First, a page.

Corporations, non-profits, and public institutions alike are all concerned with managing their images in online environments. Yet, use of a technology typically preceeds training on effective use of that technology.
At the National Commmunication Association annual convention, researchers are presenting on the issues of conducting business in a global, virtual world. In sum, these papers offer suggestions to organizations for improved participation in a technologized marketplace. Issues raised include the authenticity of an institution’s digital presence; the tendency for employees to use technology to multitask; conflict arising from mediated communication in teams; embarrassing emails; and the growth of flash mobs.
- Socially Mediated Authenticity
Edward T. Palazzolo (Arizona State University), Dawn R. Gilpin (Arizona State University), Nicholas Brody (Univ of Texas, Austin)
Public institutions are increasingly communicating with their publics in the digital sphere, and have a vested interest in appearing authentic. Institutional Authenticity in social media spaces can be evaluated across four dimensions, proposed by these researchers:
1. Authority (based upon expertise, a measure of legitimacy)
2. Identity (based upon voice, a dialectic from genuine to performative)
3. Transparency (based upon disclosure, a dialectic from open to obstructive)
4. Engagement (based upon conversation, a measure of interactivity)
- Being in Two, Three, or Four Places at Once: Managing Impressions in Virtual Meetings
Caroline Sinclair (Univ of Texas, Austin), Keri Stephens (Univ of Texas, Austin)
The virtual workplace allows for different types of workplace communication including: (1) the geographically-dispersed team, and (2) people present together, functioning and multitasking using communication technologies.The issue is that virtual work environments allow us to shift focus, feigning presence. This multitasking gives the illusion of being present in multiple places at once, but generally reflects a continuum of participation from “listening” to “full engagement.” I can appear to be present by being responsive, but am I really there?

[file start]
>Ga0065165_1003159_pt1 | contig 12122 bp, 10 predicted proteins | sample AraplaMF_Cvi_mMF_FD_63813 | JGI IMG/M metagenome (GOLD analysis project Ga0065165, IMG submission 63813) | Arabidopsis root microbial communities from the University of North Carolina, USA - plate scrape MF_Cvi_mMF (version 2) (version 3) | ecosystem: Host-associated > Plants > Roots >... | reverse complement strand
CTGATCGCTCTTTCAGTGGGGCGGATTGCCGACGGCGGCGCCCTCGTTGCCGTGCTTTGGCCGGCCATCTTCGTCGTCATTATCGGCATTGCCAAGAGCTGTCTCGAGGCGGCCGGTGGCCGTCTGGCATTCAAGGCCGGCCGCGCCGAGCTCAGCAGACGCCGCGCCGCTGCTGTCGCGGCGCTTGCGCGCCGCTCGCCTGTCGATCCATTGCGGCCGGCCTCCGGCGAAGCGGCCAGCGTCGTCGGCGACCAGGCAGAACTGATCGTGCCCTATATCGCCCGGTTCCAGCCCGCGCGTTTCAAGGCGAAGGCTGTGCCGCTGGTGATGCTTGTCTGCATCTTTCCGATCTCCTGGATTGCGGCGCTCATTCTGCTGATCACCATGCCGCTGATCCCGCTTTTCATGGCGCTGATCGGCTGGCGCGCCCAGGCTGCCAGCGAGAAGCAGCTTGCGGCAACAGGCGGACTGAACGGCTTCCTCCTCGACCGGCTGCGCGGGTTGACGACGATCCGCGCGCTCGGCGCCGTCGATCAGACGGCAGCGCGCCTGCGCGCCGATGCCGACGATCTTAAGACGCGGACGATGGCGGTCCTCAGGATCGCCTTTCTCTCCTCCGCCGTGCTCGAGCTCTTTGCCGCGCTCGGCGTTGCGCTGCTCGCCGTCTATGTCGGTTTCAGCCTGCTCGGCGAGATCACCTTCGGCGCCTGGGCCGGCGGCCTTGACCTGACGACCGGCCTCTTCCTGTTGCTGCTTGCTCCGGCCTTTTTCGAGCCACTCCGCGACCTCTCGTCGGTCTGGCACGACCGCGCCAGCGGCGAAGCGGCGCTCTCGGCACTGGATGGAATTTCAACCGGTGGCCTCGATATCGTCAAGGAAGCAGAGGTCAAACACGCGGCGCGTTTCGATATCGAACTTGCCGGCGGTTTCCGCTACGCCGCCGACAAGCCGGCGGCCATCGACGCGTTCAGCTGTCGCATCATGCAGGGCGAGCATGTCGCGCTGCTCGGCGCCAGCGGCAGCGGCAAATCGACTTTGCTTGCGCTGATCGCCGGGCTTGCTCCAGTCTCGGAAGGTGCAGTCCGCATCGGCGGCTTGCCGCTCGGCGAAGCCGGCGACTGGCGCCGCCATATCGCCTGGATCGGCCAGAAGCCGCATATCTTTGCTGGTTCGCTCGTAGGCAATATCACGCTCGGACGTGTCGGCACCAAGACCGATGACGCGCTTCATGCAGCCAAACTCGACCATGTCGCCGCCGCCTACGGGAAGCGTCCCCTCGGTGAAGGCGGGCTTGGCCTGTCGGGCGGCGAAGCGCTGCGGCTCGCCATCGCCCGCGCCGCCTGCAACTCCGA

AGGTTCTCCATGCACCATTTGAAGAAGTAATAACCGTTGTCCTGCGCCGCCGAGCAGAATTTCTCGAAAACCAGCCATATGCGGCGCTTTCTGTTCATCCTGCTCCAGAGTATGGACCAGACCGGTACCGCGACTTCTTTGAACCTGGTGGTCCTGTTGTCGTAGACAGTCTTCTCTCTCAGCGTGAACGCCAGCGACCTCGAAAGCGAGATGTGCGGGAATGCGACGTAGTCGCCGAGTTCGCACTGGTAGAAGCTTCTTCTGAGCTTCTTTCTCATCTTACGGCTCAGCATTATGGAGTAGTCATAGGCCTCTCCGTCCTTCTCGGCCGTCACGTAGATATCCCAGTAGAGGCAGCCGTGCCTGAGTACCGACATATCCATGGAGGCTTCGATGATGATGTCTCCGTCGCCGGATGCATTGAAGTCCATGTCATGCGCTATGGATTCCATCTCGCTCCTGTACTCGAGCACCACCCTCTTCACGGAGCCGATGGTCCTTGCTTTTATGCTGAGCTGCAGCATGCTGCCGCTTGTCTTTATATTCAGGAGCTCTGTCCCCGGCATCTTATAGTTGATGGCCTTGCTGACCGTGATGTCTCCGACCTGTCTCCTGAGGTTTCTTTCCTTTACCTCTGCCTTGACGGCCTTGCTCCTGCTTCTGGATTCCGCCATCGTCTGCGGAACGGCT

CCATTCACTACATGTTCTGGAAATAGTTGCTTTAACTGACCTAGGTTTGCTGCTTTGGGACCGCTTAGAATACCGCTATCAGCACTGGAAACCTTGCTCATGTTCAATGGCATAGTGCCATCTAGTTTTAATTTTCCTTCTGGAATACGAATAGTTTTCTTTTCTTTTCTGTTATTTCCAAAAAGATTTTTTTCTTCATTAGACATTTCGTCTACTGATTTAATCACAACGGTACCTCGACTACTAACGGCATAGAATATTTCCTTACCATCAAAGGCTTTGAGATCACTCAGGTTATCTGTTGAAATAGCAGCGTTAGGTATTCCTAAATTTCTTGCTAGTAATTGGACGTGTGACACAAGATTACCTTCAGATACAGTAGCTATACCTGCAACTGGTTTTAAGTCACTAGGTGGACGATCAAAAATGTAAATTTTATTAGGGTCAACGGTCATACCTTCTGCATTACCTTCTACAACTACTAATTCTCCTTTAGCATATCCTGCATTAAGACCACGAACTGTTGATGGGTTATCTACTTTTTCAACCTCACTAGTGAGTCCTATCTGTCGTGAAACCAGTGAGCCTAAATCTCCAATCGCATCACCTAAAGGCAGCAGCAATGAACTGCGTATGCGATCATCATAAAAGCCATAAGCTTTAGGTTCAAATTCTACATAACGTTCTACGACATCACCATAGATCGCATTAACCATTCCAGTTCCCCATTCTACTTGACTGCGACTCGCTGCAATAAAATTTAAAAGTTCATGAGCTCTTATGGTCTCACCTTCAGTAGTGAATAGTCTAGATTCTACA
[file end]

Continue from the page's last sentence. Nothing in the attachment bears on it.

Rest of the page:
- Building Bridges for Global Virtual Teams: An ‘Expanded Channel’ Solution to Conflict
Gamze Yilmaz (Univ of Texas, Austin)
Global virtual teams are characterized by miscommunication and poor communication outcomes, resulting in heightened conflict. Issues of conflict are issues of trust. Using the channel expansion theory, conflict might be reduced by creating opportunities for training in online communication strategies and cross-cultural communication.
- Embarrassing Emails in Organizations: Exploring Online Embarrassment and Identity Management
Sally Hastings (Univ of Central Florida)
According to this study, embarrasment in email generally occurs in the form of the “faux-pas.” In particular, the faux-pas takes the forms of the misdirected email or flawed content. Interestingly, embarrassment is felt both by the sender who wrote the email and the recipient, who often feels embarrassed for the sender. However, email does not often provide the opportunity for relationship restoration when embarrassment happens.
- Flash Mobs: Computer-Mediated Organizations?
Samara Mouvery (University of Alabama)
Flash mobs may be able to be characterized as acute, temporary, and isolated organizations. Mobile technology has allowed groups to form and move in unison in the same way that an organization might. The question remains: what can organizations learn about motivation, behavior, and cooperation from the rise of flash mobs?